# Prove there exists some $x_0$ for a differentiable function

A real-valued function $$f$$ is defined and differentiable on $$[a,b]$$ ($$b-a\geq{4}$$). Prove that there exists $$x_0 \in (a,b)$$ for which $$f'(x_0)<1+f^2(x_0)$$

On the one hand, the statement resembles very much the classical theorem by Lagrange according to which there exists some $$\varepsilon$$ for which $$f'(\varepsilon)(b-a)=f(b)-f(a)$$

Nevertheless, what we have here is an inequality, which is more tricky. The limitation ($$b-a\geq{4}$$) makes me think that using trigonometry, in this case, might be a good approach, but I have no idea how exactly that could be used.

Thanks in advance for any hints.

## 3 Answers

If this is not true we would get $$\frac{f’(x)}{1+f^2(x)}\ge 1$$ for all $$x$$ in $$[a,b]$$. Integrating we get $$\frac{\pi}{2}-\left(-\frac{\pi}{2}\right)>\arctan(f(b))-\arctan(f(a))\ge b-a$$ That is $$b-a<\pi<4$$, so, if $$b-a>4$$ (or even $$b-a\ge \pi$$) then there must be some $$x_0\in [a,b]$$ such that $$f’(x_0)<1+f^2(x_0)$$.

You can also go a more direct way after recognizing the connection to the tangent function: Consider the function $$g(x)=\arctan(f(x)),$$ then by the properties of the inverse tangent function, the interval length bound and the mean value theorem there exists some $$x_0\in(a,b)$$ so that $$\frac{\pi}4\ge\frac{|g(b)-g(a)|}{b-a}=|g'(x_0)|=\frac{|f'(x_0)|}{1+f(x_0)^2}$$

• Simple and elegant, thank you. Glad to see the mean value theorem being used – Don Draper Jun 11 at 19:34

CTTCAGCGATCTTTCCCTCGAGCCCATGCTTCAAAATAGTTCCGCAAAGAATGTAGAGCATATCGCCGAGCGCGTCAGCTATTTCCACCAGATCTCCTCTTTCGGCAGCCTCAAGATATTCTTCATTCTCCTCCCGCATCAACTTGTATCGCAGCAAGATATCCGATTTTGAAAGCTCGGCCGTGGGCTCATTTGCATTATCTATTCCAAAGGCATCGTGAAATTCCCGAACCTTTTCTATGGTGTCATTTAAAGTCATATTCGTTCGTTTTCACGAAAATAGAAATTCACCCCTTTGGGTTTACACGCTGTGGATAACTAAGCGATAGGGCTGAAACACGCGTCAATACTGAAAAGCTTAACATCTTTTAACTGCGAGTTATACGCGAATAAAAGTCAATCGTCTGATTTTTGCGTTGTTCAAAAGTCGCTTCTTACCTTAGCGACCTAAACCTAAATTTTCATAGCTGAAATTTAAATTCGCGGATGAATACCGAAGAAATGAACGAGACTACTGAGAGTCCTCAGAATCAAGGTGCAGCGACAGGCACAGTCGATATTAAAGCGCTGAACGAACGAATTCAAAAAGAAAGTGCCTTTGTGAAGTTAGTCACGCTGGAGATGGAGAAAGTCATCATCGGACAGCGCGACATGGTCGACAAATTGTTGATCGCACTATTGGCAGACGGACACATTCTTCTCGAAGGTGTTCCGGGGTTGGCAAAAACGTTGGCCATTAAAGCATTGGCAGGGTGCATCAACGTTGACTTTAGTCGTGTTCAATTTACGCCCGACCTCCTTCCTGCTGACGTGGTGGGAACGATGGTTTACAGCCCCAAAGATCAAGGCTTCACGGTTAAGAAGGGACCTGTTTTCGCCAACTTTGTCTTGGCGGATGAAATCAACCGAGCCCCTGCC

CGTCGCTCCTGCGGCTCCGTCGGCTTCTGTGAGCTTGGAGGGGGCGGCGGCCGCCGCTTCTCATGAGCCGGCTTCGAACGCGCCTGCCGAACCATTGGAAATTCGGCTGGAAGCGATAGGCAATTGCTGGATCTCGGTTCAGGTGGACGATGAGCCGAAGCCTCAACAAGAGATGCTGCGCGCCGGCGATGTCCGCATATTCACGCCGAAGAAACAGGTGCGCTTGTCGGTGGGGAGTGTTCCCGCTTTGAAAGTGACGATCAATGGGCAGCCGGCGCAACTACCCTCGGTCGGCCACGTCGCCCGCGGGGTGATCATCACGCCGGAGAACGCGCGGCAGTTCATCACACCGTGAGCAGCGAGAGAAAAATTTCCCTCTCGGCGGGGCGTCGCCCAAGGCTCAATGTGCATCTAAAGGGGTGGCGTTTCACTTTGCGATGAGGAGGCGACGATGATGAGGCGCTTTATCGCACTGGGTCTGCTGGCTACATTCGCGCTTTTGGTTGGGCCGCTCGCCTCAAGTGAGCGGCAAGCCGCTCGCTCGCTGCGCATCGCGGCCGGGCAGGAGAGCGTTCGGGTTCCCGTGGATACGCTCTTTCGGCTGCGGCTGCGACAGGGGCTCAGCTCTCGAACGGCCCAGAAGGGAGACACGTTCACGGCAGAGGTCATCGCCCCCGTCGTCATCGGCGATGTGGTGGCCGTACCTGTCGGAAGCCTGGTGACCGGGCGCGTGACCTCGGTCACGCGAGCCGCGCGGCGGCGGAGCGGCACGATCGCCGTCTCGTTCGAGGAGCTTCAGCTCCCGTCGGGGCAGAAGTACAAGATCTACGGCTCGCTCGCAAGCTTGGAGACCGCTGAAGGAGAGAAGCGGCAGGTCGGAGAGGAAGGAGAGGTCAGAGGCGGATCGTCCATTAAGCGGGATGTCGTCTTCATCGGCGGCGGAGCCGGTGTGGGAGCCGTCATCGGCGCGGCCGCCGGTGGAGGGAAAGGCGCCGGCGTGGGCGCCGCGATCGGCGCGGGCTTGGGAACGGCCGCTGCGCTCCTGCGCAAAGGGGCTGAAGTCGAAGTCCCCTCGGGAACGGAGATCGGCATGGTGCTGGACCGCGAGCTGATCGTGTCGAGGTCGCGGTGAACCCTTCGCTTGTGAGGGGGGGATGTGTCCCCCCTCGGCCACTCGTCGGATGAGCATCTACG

Clearly scaling the function vertically or horizontally does not affect the question, so assume $$a=0, b>4$$, and WLOG $$f(a)=0$$. Let $$y=f(x)$$ and suppose for contradiction that $$\frac{dy}{dx} \ge 1+y^2$$ for all $$x$$ in the interval. Then we have $$\frac{dx}{dy} \le \frac{1}{1+y^2}$$, and integrating from gives $$x \le \tan^{-1}{y}+c$$. So $$y>\tan{x-c}$$. But $$x$$ varies over an interval of width at least $$4\ge \pi$$, so there exists some point where $$\tan{x-c}$$ approaches infinity, and then $$y$$, being continuous, must also approach infinity and become undefined at the asymptote. This is a contradiction, as desired.

• Actually, the main idea is to show that $y=f(x)$ can get very large and can't be less or equal to $y'$ for all $x$? I don't quite understand the "asymptote" part. Why do we need to mention it at all? – Don Draper Jun 11 at 17:57
• Why is setting $f(a)=0$ "WLOG"? – LutzL Jun 11 at 18:25